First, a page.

Even guidebooks that don’t specifically grapple with issues of overtourism are adopting many of the same tenets as they reach out to younger travelers, who tend to be more willing to explore emerging neighborhoods in search of a city’s creative pulse. Fodor’s is launching the Inside city guide series, a spiritual successor to 2015’s Fodor’s Brooklyn, says editorial director Douglas Stallings. The typical Inside guide will zero in on a city that hasn’t yet reached peak tourist attention—Inside Lisbon pubs in May, and Inside Nashville and Inside Berlin follow in June—and appeal to a “different kind of traveler, who’s looking for more than just tourist sites,” he notes. (For more about Inside guides, see “Drawn from Experience.”)

May’s Inside Paris differs in that it’s a mature destination, Stallings says, but here too, the book glances at the city’s iconic monuments but focuses on neighborhoods off the typical tourist route. To see the most interesting street art, for instance, the guide directs travelers to the Oberkampf and Canal St.-Martin neighborhoods. “We acknowledge that people still want some guidance, so we look at 10–15 hotels that we really like,” he adds. “But the focus in these books is not where to stay but how to enjoy a place.”

Hardie Grant has a few new offerings in this vein. It launched its Curious Travel Guides, which delve into art, culture, cuisine, and coffee, with 2018’s Sundays in Paris by Yasmin Zeinab. In March the series turns to the Tuscan capital with Lost in Florence by Nardia Plumridge, who, like Zeinab, is a blogger with a follower count in the several tens of thousands. “You don’t really need a book to tell you the obvious tourist stuff,” says publisher Melissa Kayser. “People are still looking for unique or hidden experiences.”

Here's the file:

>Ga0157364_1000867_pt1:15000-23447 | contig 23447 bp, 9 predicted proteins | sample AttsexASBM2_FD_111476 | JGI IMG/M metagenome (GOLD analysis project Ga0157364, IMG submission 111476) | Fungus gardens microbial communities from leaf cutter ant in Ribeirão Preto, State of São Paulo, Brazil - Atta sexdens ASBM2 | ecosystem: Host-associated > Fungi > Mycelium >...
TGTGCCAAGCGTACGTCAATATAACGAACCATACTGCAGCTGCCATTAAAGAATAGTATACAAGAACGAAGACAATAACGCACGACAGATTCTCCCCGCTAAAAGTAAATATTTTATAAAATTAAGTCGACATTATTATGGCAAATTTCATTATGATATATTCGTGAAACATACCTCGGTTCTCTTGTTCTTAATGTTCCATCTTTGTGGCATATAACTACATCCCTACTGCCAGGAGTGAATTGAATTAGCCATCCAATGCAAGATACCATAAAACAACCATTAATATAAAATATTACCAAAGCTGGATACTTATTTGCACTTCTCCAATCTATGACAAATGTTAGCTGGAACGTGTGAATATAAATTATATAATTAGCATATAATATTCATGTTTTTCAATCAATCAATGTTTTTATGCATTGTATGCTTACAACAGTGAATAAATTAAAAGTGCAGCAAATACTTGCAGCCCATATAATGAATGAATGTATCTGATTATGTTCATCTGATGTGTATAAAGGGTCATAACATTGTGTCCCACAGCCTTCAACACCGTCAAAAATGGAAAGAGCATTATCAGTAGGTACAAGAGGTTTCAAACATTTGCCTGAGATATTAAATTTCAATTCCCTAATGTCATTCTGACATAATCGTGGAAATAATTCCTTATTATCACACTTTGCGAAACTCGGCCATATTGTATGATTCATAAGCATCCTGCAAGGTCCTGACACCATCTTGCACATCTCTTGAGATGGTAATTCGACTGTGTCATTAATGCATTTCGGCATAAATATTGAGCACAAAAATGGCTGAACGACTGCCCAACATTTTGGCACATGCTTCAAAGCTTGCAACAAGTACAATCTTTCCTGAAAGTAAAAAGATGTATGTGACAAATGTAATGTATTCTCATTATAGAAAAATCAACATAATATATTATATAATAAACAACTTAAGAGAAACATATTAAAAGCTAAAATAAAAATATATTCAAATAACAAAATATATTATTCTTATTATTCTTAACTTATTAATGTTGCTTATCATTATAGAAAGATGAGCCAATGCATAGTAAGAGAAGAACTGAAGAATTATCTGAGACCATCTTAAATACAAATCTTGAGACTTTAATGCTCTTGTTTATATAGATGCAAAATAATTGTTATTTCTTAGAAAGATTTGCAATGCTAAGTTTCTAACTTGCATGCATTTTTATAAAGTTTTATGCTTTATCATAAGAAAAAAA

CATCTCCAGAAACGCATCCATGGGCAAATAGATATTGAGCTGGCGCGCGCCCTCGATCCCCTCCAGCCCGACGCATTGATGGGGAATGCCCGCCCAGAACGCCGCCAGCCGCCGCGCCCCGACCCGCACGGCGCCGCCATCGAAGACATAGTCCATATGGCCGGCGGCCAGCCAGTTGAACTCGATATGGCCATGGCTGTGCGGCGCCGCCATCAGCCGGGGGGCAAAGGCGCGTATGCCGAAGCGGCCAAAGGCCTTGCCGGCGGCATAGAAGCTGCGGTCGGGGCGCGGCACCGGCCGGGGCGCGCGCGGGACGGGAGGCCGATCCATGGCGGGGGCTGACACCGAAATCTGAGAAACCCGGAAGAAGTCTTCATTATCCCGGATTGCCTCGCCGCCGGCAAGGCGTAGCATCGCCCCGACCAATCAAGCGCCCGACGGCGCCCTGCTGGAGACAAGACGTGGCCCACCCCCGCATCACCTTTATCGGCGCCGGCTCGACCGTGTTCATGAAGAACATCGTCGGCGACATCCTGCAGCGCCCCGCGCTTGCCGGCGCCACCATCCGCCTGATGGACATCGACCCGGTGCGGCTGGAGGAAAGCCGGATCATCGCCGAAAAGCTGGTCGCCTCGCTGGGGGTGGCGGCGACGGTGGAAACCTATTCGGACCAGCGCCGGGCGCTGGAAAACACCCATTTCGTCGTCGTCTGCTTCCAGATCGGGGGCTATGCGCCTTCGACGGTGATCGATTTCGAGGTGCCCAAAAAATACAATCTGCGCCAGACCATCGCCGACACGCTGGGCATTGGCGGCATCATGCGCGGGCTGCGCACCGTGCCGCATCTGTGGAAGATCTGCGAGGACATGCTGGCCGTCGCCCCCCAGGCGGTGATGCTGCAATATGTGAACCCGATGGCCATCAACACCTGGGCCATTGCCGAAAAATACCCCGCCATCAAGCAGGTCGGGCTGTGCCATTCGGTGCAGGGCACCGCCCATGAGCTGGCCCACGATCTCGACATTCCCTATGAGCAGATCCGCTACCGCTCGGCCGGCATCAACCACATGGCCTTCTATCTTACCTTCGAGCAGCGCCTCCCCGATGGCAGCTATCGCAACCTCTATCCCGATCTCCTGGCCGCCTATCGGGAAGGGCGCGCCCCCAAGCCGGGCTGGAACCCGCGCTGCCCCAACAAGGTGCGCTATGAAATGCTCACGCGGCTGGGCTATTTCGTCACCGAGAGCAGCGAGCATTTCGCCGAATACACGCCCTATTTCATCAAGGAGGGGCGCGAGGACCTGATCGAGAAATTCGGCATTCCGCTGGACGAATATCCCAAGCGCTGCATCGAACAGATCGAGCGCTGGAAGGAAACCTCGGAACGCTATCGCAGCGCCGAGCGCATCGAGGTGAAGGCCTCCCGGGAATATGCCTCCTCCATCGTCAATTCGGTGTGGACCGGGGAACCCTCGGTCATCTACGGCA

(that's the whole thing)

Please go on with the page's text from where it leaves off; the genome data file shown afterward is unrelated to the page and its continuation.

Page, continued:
Australian travel writer Ben Groundwater seeks out the atypical in 10 international cities—including Esfahan, Iran, and Ho Chi Minh City, Vietnam—in Go Your Own Way (Hardie Grant, Apr.), a guide geared toward solo travelers.

Also from Hardie Grant, the new Half-Full Adventure Maps (Feb.) target a different niche group, Kayser says: college students. Launching with London, Melbourne, New York, San Francisco, and Tokyo, the fold-out maps depict illustrated, walkable itineraries and include call-outs to supplemental online content, including a local music playlist. Blank spaces allow users to record their experiences—hence the “half-full” map.

Countryman Press, with its new Weekender line, hopes to appeal “to the young denizens of particular big cities,” says senior editor Róisín Cameron. The series kicks off in June with Beachy Weekend Getaways from New York City by Teddy Minford. A sample three-day itinerary imagines a traveler on the four o’clock train out of town and schedules a weekend full of locally sourced seafood and plenty of cocktails, helpfully suggesting where to get the best “hangover-curing greasy breakfast” on Sunday morning. In Easy Weekend Getaways from Seattle, also out in June, Anna Katz offers two-day sample itineraries for both adrenalin and bliss seekers, and assumes that both will want to find the nearest winery by the end of the day.